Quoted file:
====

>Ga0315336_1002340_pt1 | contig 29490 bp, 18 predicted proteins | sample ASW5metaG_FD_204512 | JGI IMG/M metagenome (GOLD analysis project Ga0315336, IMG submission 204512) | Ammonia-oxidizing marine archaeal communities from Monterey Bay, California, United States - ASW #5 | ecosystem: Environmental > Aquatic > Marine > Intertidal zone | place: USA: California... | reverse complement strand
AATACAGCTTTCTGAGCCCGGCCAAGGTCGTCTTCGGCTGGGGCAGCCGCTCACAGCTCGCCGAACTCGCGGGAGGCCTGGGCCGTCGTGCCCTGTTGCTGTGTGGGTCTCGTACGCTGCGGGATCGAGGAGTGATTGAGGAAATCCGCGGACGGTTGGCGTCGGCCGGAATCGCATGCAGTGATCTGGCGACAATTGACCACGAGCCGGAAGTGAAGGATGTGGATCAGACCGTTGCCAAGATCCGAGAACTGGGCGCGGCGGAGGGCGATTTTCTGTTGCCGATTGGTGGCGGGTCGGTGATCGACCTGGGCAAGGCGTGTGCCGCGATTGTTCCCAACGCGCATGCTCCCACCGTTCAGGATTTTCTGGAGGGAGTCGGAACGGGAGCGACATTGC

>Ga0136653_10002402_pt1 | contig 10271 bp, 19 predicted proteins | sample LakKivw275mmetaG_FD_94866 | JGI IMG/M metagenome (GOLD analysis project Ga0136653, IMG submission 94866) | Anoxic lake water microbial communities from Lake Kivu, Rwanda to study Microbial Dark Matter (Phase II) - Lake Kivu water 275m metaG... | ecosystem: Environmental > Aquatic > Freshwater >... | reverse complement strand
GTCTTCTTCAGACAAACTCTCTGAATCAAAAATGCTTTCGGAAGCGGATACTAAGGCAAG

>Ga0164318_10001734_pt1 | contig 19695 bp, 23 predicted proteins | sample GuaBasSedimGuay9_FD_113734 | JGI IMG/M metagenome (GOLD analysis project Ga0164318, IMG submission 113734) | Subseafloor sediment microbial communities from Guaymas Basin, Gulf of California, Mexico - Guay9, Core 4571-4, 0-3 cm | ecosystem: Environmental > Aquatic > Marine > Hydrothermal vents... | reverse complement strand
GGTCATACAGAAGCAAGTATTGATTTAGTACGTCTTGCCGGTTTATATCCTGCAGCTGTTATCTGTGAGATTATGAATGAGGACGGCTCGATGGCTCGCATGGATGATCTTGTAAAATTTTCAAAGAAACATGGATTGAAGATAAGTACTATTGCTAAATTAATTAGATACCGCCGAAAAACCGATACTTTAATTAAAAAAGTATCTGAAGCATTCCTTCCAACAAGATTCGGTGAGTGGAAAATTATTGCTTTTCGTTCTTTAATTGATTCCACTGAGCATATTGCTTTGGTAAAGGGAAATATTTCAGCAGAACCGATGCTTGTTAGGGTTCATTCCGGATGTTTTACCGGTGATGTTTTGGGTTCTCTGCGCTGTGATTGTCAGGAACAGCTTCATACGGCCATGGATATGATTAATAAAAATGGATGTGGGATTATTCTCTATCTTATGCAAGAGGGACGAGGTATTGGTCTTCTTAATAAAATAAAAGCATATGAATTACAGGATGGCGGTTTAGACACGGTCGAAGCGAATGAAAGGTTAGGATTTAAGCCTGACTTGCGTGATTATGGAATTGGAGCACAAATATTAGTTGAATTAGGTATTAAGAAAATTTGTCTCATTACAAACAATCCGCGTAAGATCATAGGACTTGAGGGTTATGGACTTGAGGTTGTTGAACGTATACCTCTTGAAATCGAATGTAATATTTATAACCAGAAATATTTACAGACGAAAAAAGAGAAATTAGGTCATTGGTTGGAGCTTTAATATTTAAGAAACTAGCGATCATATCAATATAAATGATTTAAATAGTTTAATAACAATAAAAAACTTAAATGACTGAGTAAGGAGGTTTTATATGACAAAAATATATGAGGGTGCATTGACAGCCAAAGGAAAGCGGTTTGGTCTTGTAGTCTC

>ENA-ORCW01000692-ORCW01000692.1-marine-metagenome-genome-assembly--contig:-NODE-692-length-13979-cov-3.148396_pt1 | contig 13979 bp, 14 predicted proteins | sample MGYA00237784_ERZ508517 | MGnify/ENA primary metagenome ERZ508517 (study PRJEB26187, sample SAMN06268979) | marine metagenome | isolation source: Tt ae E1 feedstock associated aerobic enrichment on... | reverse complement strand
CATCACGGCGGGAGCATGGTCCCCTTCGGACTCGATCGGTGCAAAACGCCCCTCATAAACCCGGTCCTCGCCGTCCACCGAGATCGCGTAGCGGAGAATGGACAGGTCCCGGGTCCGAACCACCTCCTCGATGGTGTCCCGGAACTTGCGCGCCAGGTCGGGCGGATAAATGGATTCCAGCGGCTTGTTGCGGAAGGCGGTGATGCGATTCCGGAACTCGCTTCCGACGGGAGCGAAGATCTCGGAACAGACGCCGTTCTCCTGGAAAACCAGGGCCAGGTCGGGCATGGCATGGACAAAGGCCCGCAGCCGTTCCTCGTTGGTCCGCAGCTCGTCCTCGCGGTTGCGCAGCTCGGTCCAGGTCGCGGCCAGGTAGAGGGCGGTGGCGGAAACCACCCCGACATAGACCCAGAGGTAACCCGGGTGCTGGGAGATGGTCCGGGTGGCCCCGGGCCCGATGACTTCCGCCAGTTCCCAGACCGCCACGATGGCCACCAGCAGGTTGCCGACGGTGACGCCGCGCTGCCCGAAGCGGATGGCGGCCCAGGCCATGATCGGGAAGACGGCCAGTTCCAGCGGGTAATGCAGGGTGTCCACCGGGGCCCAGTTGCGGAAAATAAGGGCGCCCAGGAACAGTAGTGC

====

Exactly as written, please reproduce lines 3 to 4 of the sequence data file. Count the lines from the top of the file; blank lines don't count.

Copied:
>Ga0136653_10002402_pt1 | contig 10271 bp, 19 predicted proteins | sample LakKivw275mmetaG_FD_94866 | JGI IMG/M metagenome (GOLD analysis project Ga0136653, IMG submission 94866) | Anoxic lake water microbial communities from Lake Kivu, Rwanda to study Microbial Dark Matter (Phase II) - Lake Kivu water 275m metaG... | ecosystem: Environmental > Aquatic > Freshwater >... | reverse complement strand
GTCTTCTTCAGACAAACTCTCTGAATCAAAAATGCTTTCGGAAGCGGATACTAAGGCAAG